Since I put a review of a book I read on my new Kindle up on my book reviews blog, a few people have asked me what I think of e-book readers; whether they herald The End Of The Book, how I’m finding mine, etc. I did mull over whether to write about it on here or the reviews blog, but a couple of the points I want to make are pertinent to my craft and the way I work, so I thought it fitted here.
I’ve settled down to using the Kindle in a particular way, for a particular kind of book. Firstly, I’ve downloaded a number of books from free e-book sites such as manybooks, which offers Project Gutenberg and other texts in a format suitable for the Kindle. They are all free, all legally so, and, as I have a particular fondness for 19th century travel narratives, these are, on the main, what I’ve downloaded. These are books I hardly ever find in bookshops. If I do, they are often very expensive. So this is a new book to have, not a replacement for one I’d buy in print. And I’m fairly sure that I’ll still buy copies in print, if I find them. Secondly, in this category still, though, are e-only books, and those published recently but with Creative Commons licenses to allow them to be downloaded in this way. Just a couple of these at the moment, but I know that LibraryThing Early Reviewers give away e-only books, because I read one before I had the Kindle. Thirdly, I’m picking up free or cheap copies of classics. Classics I already own – but this is for that situation when I’m on holiday, and run out of books. It’s happened twice in the last couple of years, necessitating the purchase of very expensive British magazines or the borrowing of terrible books from the hotel library. So having complete sets of Hardy and Austen on there is very reassuring!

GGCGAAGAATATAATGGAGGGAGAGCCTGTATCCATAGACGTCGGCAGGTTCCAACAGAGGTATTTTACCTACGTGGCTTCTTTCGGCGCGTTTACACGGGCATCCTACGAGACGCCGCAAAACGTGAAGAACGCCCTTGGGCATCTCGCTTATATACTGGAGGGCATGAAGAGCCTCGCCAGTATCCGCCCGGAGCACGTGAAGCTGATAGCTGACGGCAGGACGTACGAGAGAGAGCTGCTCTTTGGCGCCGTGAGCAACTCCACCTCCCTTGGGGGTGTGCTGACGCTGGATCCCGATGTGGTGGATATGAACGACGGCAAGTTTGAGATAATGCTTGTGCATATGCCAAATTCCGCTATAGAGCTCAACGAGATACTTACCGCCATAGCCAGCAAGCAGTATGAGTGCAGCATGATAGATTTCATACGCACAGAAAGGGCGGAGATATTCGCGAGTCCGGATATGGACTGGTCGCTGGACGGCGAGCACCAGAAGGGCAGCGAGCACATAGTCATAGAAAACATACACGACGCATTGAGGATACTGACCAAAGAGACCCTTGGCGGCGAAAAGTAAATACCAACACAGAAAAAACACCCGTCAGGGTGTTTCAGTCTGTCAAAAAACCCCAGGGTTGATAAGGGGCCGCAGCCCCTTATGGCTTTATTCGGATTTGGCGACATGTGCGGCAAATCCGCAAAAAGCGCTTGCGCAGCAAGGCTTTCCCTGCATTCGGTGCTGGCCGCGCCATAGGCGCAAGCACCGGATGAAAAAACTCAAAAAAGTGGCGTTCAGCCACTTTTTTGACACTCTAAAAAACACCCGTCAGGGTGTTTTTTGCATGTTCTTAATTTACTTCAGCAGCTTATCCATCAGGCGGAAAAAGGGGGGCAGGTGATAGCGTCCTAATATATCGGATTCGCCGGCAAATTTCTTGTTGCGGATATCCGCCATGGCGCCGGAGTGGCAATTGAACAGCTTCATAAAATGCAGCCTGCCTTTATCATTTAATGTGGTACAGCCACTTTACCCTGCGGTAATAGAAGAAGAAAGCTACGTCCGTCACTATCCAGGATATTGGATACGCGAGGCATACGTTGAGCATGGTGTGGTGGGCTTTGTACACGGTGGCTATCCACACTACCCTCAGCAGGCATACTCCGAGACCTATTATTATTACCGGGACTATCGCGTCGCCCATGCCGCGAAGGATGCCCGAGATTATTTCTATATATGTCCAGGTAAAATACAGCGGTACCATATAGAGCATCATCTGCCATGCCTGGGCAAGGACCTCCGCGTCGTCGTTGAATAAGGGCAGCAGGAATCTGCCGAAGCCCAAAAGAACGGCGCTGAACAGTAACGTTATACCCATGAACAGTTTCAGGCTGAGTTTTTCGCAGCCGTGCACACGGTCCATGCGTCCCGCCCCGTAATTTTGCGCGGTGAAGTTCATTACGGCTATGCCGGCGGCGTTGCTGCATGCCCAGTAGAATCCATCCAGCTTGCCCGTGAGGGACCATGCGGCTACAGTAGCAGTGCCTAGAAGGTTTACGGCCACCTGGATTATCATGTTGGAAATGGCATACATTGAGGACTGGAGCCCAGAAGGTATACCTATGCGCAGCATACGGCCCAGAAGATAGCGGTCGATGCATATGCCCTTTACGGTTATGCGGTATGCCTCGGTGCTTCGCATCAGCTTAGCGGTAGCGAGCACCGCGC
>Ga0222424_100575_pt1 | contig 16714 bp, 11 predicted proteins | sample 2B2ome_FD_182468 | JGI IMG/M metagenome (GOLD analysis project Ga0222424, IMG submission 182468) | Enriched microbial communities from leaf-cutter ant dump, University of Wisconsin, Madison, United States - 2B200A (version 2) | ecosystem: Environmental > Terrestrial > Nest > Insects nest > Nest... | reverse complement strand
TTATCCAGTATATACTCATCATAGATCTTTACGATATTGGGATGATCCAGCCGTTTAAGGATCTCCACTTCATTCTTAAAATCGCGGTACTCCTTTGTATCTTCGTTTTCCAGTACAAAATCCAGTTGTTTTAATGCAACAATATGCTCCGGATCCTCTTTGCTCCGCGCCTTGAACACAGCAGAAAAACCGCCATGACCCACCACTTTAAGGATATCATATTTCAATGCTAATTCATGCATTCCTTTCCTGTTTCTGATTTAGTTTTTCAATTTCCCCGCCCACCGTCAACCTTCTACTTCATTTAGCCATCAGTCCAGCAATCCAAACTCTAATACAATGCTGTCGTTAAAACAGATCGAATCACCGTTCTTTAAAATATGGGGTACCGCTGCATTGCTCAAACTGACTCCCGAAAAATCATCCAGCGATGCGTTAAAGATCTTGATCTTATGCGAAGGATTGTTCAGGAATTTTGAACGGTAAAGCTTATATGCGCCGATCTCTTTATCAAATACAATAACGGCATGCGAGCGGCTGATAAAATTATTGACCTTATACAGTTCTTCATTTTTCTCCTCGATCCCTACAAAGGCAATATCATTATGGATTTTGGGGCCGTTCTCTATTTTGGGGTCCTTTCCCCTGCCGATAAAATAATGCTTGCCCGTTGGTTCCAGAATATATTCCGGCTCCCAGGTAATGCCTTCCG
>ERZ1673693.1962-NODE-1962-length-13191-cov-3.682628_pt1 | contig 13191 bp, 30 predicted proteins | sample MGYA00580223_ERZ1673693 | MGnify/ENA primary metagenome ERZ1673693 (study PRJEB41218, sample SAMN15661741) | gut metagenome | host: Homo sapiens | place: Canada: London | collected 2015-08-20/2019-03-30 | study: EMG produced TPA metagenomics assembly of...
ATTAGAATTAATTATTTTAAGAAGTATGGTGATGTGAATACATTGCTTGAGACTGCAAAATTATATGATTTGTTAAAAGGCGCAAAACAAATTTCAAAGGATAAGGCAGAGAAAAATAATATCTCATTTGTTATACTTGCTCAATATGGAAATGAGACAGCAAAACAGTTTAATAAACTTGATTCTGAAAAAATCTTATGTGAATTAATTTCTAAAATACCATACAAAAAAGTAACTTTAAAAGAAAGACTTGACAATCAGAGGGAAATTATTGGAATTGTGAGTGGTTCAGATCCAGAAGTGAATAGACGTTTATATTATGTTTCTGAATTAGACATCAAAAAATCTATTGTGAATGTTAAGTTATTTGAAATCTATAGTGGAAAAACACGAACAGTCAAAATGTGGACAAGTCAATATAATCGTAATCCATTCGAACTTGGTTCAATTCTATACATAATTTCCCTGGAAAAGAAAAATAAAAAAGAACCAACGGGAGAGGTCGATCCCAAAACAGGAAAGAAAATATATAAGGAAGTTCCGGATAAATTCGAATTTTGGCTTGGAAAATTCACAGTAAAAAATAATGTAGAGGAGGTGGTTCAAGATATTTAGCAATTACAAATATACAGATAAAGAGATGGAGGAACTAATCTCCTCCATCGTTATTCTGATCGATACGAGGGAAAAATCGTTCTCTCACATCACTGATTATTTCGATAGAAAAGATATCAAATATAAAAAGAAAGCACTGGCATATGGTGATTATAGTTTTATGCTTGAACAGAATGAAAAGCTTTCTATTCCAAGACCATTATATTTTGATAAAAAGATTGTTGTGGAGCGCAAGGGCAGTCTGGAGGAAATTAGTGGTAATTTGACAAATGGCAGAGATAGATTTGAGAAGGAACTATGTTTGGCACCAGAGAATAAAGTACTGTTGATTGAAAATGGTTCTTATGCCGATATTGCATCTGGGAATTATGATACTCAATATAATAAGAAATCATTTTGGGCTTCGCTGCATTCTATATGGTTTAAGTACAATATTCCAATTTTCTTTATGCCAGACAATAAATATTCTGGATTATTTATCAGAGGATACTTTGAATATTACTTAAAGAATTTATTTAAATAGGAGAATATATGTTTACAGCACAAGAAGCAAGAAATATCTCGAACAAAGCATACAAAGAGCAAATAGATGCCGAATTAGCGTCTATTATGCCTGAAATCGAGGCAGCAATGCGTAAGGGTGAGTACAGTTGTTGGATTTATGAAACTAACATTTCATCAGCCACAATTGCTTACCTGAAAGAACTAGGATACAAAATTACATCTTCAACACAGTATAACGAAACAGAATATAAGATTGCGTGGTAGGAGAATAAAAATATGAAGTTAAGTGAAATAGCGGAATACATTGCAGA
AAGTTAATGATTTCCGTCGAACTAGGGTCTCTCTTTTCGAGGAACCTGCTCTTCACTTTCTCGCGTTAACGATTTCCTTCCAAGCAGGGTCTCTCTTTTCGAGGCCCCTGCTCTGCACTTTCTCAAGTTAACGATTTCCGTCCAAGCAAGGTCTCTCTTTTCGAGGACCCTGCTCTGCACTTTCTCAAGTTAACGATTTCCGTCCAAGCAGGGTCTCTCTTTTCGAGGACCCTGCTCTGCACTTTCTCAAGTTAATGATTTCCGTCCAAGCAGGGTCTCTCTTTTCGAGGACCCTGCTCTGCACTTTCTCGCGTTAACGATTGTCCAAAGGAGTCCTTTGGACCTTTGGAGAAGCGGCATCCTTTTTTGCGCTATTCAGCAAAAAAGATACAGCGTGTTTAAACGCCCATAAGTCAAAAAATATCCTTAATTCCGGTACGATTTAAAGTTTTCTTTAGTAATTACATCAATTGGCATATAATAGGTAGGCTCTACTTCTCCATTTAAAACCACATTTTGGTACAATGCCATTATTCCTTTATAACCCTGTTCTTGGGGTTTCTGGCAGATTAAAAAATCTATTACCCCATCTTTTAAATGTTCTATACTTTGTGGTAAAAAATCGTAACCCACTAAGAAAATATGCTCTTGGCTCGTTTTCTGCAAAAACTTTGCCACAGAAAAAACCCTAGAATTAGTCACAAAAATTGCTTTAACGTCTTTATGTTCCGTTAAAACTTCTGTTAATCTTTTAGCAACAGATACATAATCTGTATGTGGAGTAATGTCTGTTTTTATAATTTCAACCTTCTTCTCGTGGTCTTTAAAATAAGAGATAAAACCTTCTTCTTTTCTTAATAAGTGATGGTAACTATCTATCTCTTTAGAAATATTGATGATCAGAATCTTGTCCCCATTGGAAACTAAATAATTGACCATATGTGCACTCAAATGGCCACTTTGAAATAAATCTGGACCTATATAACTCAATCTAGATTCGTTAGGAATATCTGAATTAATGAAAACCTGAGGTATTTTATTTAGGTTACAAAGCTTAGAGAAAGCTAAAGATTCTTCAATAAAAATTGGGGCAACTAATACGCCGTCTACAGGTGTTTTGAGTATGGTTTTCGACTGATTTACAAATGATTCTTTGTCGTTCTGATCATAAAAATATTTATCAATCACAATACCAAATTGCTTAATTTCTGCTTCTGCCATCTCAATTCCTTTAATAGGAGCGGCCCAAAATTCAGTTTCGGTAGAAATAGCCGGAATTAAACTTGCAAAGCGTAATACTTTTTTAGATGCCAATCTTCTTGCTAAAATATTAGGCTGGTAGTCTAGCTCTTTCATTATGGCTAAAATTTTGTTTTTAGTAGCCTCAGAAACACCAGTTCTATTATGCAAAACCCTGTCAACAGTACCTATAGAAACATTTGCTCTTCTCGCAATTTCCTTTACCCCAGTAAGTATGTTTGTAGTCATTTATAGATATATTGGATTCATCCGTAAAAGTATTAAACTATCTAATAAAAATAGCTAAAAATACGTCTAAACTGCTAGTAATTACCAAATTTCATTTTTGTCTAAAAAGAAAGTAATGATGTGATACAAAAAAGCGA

So that’s how I’m using it. No replacement of paper books, no loss of sales. Quite a few people I know are using their e-book readers to access books they just wouldn’t find in print – do I just know people who like obscure texts, or is that common?
A couple of other thoughts …
– It’s very comfortable to use, light and easy to hold (now I have it in a book-shaped leather case!)
– I could just use the Kindle app on the PC, but at the end of a hard day’s proof-reading, I just don’t want to gaze at a PC monitor!
– I think it makes the proper and full proof-reading and copy-editing of books and texts even more important. I’m going to return to the topic, “why bother proof-reading” in another post. But for now – the amount of text you see on the screen is smaller than that on a standard book page. So you don’t see as much context. Context is often how we make sense of what we’re reading, and how we establish what the author meant if there is any doubt. If there’s an error in spelling, grammar or punctuation, I think it’s easier for it to derail the reader, the smaller the amount of text they can use as context.
So – the Kindle. A good thing, in my case. It isn’t stopping me buying print books. It’s convenient, easy and gives me a few things to think about along the way!